The teachings of Thomas about Christ’s knowledge fit smoothly into the insight of Paul who wrote to Timothy that Christ “saved us and called us to a holy life … according to his own design and the grace bestowed on us in Christ Jesus before time began” (2 Tim 1:9). A closer look at the passage allows us to see a line of progression from the design initiated by God, to the elaboration of that design performed in Christ Jesus. “. . . secundum propositum suum, et gratiam, quae data est nobis in Christo lesu ante tempora saecularia.” The Propositum(in Greek “prothesin”) is attributed to God, and the gratia (Greek “charin”) is described as mediated to us in Christ Jesus. God proposes, but works out the proposal in the context of the consenting Christ. The manifestation in time, of events prefabricated in eternity, aroused wonder in Paul:

Praised be the God and Father of our Lord Jesus Christ, who has bestowed on us in Christ every spiritual blessing in the heavens! God chose us in him before the world began, to be holy and blameless in his sight, to be full of love … God has given us the wisdom to understand fully the mystery, the plan he was pleased to decree in Christ, to be carried out in the fullness of time: namely to bring all things in the heavens and on earth into one under Christ’s headship (Eph 1:3-4; 9-10).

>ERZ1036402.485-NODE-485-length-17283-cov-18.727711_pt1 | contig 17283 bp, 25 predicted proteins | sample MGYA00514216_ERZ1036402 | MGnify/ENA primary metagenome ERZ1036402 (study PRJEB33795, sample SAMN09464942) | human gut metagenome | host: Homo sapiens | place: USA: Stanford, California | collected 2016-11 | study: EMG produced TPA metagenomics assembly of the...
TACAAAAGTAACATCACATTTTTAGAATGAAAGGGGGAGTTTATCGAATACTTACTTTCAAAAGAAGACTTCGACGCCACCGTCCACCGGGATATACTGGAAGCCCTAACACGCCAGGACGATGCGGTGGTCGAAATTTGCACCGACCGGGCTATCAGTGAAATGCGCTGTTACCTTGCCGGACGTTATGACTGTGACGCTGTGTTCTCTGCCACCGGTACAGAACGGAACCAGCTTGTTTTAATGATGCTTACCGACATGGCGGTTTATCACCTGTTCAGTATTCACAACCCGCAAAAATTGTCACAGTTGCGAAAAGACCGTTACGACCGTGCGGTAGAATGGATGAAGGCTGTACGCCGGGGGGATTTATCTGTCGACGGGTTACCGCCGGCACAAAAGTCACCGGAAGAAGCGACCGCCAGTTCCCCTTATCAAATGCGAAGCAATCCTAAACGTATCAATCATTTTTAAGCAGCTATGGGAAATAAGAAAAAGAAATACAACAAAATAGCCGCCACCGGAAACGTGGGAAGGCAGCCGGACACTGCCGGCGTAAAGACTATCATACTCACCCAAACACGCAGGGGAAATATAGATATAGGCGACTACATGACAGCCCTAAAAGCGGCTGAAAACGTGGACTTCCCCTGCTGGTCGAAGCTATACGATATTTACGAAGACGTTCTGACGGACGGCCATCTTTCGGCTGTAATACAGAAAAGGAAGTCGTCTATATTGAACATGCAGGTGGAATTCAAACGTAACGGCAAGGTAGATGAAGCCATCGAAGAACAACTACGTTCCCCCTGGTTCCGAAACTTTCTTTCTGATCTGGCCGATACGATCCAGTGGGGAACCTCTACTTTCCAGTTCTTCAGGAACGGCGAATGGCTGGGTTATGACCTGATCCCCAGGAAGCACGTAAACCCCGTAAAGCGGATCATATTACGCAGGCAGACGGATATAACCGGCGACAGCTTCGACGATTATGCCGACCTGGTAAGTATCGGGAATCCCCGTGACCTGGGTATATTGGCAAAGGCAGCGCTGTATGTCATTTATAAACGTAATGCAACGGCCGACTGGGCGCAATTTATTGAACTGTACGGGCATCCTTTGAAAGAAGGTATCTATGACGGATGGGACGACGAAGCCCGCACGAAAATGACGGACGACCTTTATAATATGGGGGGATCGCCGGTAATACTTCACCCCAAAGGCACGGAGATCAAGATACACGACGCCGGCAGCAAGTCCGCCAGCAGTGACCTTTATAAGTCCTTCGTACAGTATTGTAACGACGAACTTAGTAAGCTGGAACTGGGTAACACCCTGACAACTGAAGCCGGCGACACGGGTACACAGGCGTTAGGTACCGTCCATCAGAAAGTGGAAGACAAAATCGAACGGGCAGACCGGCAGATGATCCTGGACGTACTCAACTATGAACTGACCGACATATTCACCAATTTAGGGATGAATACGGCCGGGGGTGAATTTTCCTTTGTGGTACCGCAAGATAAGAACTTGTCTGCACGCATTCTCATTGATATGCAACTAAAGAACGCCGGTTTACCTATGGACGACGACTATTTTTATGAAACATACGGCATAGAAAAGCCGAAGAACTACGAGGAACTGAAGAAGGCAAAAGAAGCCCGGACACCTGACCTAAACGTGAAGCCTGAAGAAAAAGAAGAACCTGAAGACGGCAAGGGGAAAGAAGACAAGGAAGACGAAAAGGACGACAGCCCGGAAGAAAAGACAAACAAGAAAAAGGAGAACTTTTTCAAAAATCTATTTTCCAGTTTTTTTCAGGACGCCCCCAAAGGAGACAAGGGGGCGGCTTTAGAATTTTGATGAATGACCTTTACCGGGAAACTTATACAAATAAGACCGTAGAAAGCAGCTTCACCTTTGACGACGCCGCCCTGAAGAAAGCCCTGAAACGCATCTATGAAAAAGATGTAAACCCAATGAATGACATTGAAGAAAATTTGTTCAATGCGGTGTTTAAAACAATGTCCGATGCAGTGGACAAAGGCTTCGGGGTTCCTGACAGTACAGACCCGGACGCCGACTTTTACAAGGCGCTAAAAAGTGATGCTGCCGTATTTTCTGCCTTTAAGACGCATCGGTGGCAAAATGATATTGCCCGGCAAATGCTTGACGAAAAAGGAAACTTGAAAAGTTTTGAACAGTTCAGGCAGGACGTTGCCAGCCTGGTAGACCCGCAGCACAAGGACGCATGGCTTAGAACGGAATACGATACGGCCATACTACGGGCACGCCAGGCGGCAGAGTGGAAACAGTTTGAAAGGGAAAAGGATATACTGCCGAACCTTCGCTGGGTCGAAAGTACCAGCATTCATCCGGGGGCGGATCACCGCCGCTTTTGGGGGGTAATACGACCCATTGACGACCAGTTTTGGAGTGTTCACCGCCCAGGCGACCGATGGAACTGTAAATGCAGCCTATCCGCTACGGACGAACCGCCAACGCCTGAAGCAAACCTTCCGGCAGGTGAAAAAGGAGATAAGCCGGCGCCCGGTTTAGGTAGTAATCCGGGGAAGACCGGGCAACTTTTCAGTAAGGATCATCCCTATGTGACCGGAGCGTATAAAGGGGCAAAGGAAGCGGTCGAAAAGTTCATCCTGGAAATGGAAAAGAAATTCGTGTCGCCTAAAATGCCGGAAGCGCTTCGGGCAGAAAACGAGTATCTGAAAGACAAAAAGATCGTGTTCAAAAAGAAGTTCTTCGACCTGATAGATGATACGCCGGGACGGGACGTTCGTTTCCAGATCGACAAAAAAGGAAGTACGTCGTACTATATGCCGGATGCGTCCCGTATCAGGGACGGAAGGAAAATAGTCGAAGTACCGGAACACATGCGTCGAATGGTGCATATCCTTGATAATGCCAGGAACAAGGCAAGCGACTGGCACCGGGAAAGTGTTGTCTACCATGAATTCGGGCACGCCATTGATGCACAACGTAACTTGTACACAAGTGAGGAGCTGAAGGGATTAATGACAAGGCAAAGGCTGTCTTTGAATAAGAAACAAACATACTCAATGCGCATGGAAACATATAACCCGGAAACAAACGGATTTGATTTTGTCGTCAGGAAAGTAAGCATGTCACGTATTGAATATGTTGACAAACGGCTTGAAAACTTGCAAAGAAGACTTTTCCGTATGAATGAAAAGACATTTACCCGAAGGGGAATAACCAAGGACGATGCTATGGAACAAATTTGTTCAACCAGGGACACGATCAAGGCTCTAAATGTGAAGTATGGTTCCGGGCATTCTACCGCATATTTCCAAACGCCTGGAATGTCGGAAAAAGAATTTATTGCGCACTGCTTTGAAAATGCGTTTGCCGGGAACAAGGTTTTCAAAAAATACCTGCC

The creation decision, then, is of God, and its actualization is done with the by-standing cooperation of the God-man. God, then, decided upon our individual creation not in the context of a mindless universe, but “in Christ Jesus before time began.” Christ is the Alpha as well as the Omega of creation. Nothing happened in this universe except through Christ’s engagement.

This passage of Paul is not a misprint of Sacred Scripture, but is a key to a more profound understanding of Christ Jesus as Pantokrator, the One to whom we owe not only our salvation, but our lives. Paul wrote to the Ephesians in the same euphoric outpouring: “For we are his handiwork, created in Christ Jesus for the good works that God has prepared in advance, that we should live in them” (Eph 2:10). The Christ Jesus in whom we were created is assuredly here the Incarnate Christ, the God­man. It is the same Christ who was born in Bethlehem, who died on the cross. Somehow God fashioned us within the framework of Christ, of His knowledge and free choice. We are creatures who have been planned beforehand in Christ, a plan which was made even before Christ was born at Bethlehem.